Re-learning KoreanRead Now
this is the fifth installment of Paul Courtright's blog....
Tomorrow, Thursday, is the last day of my two week language training. My last day should be Friday but I decided to play hooky on Friday so I can visit 송광사before I leave for Seoul. I’m experiencing only minimal guilt—my adolescent pleasure in playing hooky prevailed.
Re-learning Korean after 37+ years has been tough and I certainly will not say that I have “re-learned” the language. Daily one-on-one three-hour lessons have been exhausting. It probably would’ve been easier to have one or two others in the room with me to give me a break from time to time—let others make a few mistakes rather than me all of the time! I had hoped that my home-stay, with a family including 3 boys, age 6, 7, and 11, should have given me more opportunity to practice but they were keen to practice English. They speak to me in English and I respond in Korean. Not the best but they’re a nice family so it was a good time.
The highlight of each day has been the afternoon. Lessons end at 1230 and the brother of a Korean friend, on leave from work, was happy to be with me in the afternoon. We did a lot of hiking, visiting temples, and some of the 5.18 sites in Gwangju. We spoke only in Korean—that is, until I fumbled, which was rather often.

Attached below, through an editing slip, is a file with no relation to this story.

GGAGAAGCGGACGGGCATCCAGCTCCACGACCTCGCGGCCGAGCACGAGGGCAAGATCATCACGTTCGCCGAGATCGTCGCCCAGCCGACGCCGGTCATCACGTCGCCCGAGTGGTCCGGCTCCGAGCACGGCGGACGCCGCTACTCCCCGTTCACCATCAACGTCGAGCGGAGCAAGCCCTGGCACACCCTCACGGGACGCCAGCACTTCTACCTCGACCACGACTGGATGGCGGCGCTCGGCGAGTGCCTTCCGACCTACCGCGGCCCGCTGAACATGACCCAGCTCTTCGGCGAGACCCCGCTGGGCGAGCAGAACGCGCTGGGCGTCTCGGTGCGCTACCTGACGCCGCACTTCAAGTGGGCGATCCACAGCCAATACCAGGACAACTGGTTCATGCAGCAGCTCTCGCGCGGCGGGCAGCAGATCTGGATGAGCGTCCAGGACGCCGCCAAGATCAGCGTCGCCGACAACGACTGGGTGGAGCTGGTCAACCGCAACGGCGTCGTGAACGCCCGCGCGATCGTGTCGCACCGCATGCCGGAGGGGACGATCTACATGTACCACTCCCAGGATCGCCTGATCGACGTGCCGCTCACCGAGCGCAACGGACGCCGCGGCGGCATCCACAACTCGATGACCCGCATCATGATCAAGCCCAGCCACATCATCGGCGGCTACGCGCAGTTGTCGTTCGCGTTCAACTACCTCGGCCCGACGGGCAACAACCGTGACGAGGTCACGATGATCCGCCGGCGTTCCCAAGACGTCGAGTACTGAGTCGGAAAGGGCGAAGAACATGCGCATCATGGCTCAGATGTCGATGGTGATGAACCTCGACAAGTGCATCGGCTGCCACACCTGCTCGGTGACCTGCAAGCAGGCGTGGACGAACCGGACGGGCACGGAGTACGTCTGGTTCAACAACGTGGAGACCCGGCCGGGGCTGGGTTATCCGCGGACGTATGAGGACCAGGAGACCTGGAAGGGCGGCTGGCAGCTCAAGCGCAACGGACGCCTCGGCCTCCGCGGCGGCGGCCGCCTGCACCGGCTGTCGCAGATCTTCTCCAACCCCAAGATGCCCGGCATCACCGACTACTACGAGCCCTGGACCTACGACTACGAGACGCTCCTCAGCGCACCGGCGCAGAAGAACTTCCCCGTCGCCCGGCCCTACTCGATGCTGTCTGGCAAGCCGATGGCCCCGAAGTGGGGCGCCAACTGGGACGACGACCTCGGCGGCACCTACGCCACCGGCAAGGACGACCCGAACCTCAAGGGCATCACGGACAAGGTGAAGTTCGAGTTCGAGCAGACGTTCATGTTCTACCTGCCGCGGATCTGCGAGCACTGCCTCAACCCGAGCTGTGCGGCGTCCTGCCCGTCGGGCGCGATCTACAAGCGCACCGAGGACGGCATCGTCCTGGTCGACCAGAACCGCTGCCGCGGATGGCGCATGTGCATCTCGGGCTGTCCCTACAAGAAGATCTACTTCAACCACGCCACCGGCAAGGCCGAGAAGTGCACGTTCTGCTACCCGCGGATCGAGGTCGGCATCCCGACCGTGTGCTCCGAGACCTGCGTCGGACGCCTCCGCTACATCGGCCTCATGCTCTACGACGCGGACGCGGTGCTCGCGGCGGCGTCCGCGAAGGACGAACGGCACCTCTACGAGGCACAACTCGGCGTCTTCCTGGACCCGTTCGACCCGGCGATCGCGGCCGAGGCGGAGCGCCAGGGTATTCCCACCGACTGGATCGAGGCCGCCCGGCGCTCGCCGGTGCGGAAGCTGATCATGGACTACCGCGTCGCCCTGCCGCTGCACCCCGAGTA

When we all learned Korean long ago, the focus was on learning how to speak and understand others. My Gwangju class used a workbook—yep, I felt like a little kid again. While there was some good information in it, it involved a lot of reading. I would read a sentence, stumbling over the words of course, then realize that I recognized the words and meaning—just not in written form. My teacher and I both felt that the workbook was boring so we often jettisoned it, starting a conversation using the particular pattern or words I was re-learning.
In the intervening years, the Korean language has changed. There are many more English words being used; unfortunately they are written in 한굴. More than once I’d stumble through trying to pronounce it to be informed that it was an English word, not a Korean word! Yep, felt pretty stupid. The other change, which I find a bit sad, is that some words that really are part of the culture have been dropped from use: 가개, 목욕당, and 다방(shop, bath house, tea house) are three of many. Years ago, I had to learn words for ulcer, leprosy, eyebrows, and the like. I no longer need these words but they still clutter my brain. I’m trying to replace them with words that have more meaning in my life now: retired, witness (related to 5.18), and memory (or lack thereof!).
My onion-skin page Peace Corps dictionary is still the best thing around and I don’t go anywhere without--now I also have to carry a magnifying glass. While Koreans look up words on their smart phones I’m flipping through my 50 year old dictionary. I also keep a small notebook where I write words, phrases, and patterns to study while riding the subway. Needless to say, I’m the only one whose eyes are not glued to a device. Every evening and morning I sit at a 커피솦(coffee shop), sadly, not a 다방(tea house), with coffee, notebook, dictionary, magnifying glass and, when I can stand it--the workbook.
Learning Korean at 25 was a challenge. Trying to re-learn it at 64 has been rather humbling.
6/25/2020 12:37:34 am
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